Tips to get your budget together for 2022

Sometimes the post-Christmas hangover lasts well into January and beyond – not from a few too many proseccos; but debts and spending. 

If you spent up way too big in Christmas – or just have a bit of trouble tightening the purse strings, we have a few fabulous and easy tips to get your finances back on track for 2022!

Getting the good, bad, and ugly picture

It’s just like looking under the bathtub – you gotta know what’s there before you can clean up your act! That means getting a complete picture of your finances. How much comes in each month, how much goes out, where you owe debts to, where your investments are, the whole palaver.

Get a few months’ worth of bank statements – either on paper or using your online NetBank – so you can do a complete financial check-up. Unsure how? Use this PDF as a guide.

Setting real limits

Budgeting. Not just for governments to blow out – but for individuals to follow and get back on track. Now you know money comes in each month and where it all goes out. By identifying how much goes out, you can set limits on luxuries, Uber Eats for dinner every dinner, the five streaming services that get neglected for Instagram scrolling, and that pair of shoes you just HAVE to buy (you really don’t.)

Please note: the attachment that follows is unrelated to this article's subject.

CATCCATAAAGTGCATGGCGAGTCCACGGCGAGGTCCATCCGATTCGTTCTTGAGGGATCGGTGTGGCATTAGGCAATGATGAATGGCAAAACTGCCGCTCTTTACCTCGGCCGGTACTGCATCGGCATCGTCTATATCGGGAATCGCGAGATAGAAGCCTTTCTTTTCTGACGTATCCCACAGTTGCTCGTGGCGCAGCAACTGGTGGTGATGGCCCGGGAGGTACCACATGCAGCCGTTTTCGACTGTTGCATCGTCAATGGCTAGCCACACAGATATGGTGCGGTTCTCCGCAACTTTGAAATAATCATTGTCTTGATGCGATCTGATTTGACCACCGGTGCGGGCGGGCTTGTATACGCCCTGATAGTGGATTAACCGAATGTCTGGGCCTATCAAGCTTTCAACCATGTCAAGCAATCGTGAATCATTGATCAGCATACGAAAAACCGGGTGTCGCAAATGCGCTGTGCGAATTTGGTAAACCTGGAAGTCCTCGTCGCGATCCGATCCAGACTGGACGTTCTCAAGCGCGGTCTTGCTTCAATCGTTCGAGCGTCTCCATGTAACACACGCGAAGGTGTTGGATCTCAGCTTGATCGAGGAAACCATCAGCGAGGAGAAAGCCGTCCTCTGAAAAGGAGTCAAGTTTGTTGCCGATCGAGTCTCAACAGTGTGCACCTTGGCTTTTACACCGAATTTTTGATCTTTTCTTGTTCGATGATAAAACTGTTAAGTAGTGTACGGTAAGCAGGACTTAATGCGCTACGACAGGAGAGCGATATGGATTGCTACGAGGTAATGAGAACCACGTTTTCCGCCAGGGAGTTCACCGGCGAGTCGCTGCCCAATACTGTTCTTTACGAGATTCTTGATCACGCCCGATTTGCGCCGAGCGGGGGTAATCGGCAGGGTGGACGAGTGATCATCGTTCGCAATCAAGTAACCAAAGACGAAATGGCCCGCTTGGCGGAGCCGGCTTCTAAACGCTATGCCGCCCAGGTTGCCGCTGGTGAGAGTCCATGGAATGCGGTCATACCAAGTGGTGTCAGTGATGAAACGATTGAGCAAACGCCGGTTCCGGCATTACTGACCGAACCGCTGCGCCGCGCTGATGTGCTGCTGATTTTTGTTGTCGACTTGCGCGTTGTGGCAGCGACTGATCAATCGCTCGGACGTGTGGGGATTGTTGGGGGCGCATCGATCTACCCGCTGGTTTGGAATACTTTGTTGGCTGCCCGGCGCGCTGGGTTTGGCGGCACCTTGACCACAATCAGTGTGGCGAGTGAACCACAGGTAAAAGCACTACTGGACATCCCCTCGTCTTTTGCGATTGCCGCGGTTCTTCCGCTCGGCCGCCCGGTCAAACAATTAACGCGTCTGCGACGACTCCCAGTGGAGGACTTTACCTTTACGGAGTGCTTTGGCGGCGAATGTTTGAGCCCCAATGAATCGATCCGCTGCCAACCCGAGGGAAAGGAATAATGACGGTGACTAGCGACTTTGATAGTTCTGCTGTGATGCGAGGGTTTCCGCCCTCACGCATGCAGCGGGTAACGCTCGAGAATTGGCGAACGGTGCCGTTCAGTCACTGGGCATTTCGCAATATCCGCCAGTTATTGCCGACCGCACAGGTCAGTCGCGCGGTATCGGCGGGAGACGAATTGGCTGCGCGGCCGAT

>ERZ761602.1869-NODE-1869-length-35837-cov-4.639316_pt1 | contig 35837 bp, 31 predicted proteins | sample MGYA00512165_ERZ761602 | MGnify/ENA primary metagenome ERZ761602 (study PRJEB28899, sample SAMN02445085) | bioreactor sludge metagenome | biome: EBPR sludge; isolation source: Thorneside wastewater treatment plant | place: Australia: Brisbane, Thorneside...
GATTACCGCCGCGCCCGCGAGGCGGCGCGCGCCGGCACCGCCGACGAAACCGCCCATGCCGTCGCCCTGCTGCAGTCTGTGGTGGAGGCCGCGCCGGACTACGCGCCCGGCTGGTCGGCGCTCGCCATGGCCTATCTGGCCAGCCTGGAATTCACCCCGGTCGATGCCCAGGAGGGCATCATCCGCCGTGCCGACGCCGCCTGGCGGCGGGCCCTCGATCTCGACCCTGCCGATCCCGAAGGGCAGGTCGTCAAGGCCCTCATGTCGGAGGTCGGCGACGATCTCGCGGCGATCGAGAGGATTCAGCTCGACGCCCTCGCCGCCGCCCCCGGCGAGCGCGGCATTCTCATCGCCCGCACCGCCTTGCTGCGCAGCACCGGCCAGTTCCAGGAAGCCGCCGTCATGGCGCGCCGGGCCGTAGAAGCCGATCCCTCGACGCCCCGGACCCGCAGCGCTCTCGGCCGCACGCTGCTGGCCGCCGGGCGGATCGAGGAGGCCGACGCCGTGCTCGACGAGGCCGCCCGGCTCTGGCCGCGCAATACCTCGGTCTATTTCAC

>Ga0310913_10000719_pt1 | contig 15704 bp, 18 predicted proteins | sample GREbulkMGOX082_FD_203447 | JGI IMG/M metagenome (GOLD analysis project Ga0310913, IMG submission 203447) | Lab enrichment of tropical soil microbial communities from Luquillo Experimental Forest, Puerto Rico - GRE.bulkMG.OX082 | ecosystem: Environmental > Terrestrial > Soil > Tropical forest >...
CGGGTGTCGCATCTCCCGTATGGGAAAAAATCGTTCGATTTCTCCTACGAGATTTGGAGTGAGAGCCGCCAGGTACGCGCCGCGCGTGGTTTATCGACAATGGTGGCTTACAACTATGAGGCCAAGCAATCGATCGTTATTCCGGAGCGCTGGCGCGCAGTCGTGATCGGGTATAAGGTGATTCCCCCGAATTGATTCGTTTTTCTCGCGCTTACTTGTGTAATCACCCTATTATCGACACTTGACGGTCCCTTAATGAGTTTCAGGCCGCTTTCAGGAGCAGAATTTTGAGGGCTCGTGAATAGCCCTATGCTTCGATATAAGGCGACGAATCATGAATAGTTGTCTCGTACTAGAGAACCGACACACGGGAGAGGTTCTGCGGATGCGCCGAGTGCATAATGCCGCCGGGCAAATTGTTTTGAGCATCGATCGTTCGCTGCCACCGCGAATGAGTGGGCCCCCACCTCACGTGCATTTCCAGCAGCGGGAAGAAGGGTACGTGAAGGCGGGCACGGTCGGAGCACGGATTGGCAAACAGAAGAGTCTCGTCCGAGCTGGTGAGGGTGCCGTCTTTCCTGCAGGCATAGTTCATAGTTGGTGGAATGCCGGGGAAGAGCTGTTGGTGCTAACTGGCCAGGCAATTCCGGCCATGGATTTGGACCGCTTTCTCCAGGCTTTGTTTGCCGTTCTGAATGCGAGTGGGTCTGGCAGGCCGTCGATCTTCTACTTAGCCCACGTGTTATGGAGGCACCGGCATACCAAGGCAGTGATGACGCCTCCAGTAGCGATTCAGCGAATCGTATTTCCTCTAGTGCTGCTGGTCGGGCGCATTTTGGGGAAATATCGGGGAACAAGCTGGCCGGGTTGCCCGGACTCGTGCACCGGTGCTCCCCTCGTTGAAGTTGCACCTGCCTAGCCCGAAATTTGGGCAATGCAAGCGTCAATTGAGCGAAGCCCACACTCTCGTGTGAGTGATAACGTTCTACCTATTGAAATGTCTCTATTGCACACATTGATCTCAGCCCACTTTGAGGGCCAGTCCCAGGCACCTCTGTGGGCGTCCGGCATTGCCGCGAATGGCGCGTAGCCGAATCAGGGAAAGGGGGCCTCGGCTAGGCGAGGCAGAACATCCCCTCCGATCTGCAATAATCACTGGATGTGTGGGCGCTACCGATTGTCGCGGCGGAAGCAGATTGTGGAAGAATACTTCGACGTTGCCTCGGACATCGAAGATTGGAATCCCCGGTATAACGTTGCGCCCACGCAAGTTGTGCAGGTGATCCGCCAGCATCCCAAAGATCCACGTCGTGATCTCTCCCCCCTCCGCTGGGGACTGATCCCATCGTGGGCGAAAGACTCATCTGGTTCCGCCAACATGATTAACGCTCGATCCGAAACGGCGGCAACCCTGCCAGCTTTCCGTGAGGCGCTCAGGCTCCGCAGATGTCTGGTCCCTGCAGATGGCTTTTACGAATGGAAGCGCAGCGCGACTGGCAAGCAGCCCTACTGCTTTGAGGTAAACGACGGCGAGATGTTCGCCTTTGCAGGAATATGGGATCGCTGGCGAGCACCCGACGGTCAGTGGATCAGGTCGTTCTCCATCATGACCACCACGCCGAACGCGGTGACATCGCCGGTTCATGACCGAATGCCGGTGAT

With different pools of money for certain expenditures, you can redirect some of your freed up cash to paying off debts, improving yourself, or saving for something special (not shoes!)

Consolidate your debts

If you are juggling lots of credit card debts which eat into your savings, consider taking out a debt consolidation loan. This is a personal loan that rolls all your existing credit cards or small debts into one loan so you can make one simple payment each month.

The first thing you should do is compare variable rate personal loans – as most variable rate loans won’t penalise you for paying off your loan early, which can save you even more in interest – and approach a broker that can help you with debt consolidation loans. It not only helps your finances but can also boost your credit score over time, which is helpful if you’re saving to buy a home.

Review your utilities and energy usage

It feels like utilities and energy bills keep going up – and if you haven’t reviewed your utilities in at least twelve months, you should compare plans in your area to unlock even more savings.

You can use Energy Made Easy to make these comparisons – and this is a government site so there aren’t kickbacks going to retailers at the end of the day. You should also invest in energy saving devices or habits like washing in cold water, installing low-wattage LED bulbs around the house, foot-switches to avoid paying for TVs on “standby” and so on. 

See a financial adviser

The finance information presented here is general in nature. It is not a substitute for financial advice from a licenced financial adviser. A financial adviser can help you with getting your finances in order and setting up your finances for growth and retirement. 

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